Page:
contest.". Thus the current scenario actually does not contradict anything.
        It is pure myth that anyone who challenged for the Stanley Cup got a shot at
        it.it ALWAYS had to go through the Board! And the Board originally said you
        :have to the champion of a senior association" for example.In 1908 the Allan
        Cup took over for the seniors and the Stanley Cup became the domain of the
        pros and as of 1912 there could no longer be mid season challenges. In 1914
        they allowed the three top pro leagues to begin to arrange the challenge.



        Thus in any legal challenge one could state back.well what do the Allan Cup
        and Memorial Cup exist for? And indeed if anyone won the Cup from the nHL
        they could challenge immediately to win it back.even in September or
        July.silly? YOU BET!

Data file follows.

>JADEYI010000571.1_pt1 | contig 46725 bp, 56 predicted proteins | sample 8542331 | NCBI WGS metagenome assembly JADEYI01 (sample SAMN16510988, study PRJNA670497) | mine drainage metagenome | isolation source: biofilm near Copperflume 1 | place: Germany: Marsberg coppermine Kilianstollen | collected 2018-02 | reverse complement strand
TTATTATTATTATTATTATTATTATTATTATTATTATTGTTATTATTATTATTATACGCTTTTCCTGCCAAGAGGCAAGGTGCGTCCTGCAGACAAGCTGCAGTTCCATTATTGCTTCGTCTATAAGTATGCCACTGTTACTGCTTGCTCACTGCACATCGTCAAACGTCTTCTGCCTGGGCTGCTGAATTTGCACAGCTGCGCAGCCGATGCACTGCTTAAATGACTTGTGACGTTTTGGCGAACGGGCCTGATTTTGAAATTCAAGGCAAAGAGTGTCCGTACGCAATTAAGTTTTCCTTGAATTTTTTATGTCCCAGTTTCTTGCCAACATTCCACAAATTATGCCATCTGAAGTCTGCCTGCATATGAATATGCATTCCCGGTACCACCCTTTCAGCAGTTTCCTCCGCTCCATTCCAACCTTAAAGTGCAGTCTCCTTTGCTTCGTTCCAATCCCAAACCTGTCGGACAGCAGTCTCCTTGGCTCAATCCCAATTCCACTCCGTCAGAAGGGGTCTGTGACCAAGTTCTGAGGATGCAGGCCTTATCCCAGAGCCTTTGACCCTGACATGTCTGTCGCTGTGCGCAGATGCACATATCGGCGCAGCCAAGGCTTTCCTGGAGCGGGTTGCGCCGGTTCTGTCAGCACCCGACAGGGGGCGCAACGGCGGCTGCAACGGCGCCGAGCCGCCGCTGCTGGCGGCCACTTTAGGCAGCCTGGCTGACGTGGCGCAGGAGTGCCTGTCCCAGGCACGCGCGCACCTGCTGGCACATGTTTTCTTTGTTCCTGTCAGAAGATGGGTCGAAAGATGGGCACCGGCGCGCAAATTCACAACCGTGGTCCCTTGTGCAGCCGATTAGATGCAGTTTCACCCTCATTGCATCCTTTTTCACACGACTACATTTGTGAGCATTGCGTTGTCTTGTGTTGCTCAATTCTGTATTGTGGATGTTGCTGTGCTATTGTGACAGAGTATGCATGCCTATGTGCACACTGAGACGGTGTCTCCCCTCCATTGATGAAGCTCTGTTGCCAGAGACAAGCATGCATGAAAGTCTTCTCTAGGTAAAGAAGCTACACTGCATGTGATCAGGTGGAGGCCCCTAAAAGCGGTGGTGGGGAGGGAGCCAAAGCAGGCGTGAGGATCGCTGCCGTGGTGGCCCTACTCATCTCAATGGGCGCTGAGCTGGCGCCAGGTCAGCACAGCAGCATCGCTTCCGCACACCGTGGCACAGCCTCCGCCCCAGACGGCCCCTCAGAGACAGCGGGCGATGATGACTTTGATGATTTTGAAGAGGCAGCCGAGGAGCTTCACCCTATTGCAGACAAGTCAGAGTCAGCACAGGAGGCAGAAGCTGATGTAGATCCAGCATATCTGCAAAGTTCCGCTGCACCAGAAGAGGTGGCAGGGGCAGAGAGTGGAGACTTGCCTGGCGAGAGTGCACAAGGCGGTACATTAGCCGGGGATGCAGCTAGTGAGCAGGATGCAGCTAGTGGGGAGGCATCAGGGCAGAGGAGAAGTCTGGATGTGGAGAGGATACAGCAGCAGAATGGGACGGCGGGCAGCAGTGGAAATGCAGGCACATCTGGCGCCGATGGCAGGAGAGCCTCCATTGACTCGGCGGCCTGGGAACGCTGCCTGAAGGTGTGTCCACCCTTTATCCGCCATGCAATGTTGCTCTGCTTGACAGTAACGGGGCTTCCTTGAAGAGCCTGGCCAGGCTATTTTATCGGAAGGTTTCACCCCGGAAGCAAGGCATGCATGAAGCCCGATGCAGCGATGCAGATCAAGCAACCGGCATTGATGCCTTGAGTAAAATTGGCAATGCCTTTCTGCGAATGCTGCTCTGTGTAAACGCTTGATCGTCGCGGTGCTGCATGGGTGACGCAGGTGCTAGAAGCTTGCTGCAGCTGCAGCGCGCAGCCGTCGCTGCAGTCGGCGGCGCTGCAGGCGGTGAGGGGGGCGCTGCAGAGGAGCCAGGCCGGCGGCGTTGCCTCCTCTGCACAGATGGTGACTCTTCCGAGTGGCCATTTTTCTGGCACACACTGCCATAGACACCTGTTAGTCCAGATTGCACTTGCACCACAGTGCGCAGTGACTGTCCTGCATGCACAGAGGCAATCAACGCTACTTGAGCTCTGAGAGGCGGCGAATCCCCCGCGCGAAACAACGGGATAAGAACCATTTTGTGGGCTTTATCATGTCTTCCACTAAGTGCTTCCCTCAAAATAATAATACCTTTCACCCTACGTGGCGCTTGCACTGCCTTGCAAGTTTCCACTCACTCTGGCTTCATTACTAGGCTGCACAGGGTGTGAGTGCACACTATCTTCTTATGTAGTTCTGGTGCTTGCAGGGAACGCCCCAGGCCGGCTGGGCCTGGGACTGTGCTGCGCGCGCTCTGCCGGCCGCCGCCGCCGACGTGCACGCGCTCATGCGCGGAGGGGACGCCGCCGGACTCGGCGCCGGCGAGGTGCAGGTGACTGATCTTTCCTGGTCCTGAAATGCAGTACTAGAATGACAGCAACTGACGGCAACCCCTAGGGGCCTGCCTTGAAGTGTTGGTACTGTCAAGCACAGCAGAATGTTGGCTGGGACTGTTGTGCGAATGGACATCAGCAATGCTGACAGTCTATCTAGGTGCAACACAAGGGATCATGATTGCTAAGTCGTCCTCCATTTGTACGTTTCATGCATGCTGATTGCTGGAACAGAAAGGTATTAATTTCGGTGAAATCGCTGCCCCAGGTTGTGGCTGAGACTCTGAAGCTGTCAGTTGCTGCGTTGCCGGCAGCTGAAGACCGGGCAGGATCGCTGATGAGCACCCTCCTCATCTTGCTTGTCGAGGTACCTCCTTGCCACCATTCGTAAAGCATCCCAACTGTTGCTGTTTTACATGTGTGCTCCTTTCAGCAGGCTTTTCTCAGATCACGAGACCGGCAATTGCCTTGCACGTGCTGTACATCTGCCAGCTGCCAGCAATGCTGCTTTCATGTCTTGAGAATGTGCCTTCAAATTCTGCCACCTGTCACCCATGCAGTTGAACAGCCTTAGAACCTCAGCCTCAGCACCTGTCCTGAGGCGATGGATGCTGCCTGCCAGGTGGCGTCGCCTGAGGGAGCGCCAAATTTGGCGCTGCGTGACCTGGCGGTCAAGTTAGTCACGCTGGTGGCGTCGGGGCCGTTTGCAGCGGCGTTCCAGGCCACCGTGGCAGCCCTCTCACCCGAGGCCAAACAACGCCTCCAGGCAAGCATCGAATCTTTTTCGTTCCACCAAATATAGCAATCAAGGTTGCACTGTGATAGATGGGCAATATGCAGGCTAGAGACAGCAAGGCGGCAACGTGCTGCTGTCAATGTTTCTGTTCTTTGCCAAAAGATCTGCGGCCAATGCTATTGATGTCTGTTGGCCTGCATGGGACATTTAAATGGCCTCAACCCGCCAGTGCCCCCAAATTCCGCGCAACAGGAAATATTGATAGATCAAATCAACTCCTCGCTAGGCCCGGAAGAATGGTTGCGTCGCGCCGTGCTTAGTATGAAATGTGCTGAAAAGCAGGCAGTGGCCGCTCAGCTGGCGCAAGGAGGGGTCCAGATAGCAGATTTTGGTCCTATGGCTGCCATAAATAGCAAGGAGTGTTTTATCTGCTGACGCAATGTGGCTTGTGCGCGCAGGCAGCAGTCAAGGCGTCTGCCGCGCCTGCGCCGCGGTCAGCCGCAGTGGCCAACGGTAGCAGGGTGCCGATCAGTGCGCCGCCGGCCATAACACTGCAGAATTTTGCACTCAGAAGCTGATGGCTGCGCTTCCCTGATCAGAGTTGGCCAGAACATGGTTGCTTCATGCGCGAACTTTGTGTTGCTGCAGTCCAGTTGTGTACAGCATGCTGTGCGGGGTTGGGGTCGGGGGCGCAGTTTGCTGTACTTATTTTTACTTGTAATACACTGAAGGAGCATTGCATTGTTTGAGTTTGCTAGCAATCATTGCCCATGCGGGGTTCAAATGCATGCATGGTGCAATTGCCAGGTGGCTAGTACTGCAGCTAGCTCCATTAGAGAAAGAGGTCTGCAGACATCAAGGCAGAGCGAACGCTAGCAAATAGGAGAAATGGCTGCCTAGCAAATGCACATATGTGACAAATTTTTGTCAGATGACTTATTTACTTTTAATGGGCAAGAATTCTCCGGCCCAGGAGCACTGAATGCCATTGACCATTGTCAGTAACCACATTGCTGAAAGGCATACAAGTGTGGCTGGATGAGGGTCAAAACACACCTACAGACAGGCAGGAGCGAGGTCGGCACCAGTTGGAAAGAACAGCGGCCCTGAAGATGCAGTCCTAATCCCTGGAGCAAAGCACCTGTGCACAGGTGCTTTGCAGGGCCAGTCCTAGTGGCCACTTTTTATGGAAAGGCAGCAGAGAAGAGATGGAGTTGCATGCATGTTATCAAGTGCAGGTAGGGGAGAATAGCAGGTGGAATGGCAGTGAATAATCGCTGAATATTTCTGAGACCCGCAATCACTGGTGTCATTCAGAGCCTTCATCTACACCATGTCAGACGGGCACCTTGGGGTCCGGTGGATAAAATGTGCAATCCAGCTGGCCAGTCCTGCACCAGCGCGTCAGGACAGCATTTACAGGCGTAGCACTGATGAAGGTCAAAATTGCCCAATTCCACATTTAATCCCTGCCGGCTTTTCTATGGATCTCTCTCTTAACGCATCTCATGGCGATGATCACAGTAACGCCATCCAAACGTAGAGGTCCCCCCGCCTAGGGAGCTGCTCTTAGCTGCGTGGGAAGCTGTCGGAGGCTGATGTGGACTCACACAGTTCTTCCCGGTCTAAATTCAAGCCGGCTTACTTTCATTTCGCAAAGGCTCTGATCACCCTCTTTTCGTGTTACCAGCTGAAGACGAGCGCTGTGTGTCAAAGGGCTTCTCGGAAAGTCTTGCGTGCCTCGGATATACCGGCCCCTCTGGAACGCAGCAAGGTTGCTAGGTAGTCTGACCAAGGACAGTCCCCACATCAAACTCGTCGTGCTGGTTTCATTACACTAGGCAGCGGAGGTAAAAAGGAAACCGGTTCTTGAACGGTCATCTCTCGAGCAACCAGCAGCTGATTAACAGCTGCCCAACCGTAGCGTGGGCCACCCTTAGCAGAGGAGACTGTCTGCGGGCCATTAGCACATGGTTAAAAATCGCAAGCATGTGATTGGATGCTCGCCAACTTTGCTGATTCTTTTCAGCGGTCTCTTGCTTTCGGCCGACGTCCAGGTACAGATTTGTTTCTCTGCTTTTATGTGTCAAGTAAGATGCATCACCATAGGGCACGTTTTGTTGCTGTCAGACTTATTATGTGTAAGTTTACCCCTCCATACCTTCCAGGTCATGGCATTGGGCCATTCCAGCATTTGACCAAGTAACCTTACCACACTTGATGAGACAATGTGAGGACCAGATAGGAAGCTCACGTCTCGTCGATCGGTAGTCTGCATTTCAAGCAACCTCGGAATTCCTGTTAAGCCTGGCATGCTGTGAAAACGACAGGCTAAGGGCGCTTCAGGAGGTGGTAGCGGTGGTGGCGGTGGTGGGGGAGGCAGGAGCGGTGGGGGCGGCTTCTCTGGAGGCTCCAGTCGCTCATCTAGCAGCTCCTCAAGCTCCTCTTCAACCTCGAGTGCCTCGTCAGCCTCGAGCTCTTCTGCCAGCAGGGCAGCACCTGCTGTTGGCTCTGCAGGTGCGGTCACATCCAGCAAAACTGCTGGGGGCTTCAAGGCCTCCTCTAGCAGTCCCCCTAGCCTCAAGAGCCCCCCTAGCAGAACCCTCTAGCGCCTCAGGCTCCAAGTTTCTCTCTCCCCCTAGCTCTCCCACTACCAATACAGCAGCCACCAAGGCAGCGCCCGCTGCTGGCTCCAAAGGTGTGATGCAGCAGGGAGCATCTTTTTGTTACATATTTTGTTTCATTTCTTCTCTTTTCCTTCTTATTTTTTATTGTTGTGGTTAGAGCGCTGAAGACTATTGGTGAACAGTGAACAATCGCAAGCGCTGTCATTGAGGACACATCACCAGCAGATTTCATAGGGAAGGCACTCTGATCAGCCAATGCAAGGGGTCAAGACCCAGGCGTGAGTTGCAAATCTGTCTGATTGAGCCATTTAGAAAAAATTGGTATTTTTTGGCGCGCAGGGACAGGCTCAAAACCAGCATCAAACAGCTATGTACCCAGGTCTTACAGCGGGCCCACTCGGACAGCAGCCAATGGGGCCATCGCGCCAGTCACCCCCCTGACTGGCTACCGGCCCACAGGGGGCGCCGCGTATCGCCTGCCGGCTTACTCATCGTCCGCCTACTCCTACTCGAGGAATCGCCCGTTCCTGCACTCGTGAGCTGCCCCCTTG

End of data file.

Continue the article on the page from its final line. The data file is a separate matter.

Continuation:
Four.the Cup has changed over the years, again with the Board approving of
        all changes. It became a trophy for first the SENIOR then PRO hockey. The
        system for accepted series has changed. The fact that US teams were allowed
        to challenge changed. It is NOT a trophy that was not supposed to evolve
        with hockey. One can argue that Canada was only specified at the time and
        the game was simply not really played much anywhere else. Lord Stanley was
        not even a Canadian, he was English and soon went home after donating the
        trophy. He created trustees who are actually never even specified as "must
        be Canadian". And again they were never dictated to outside of the very
        BASIC 5 rules as to what they must do..



        1-the Cup must be returned in good condition.

        2-Each winning team may pay to have its name engraved.

        3-The cup will not become the property of one team.

        4-The part about the trustees having absolute authority.

        5-Trustees appoint their successor when they drop out.



        One can argue it was for the amateur champion of Canada but one can also
        argue back that pro hockey did not yet exist thus Lord Stanley could not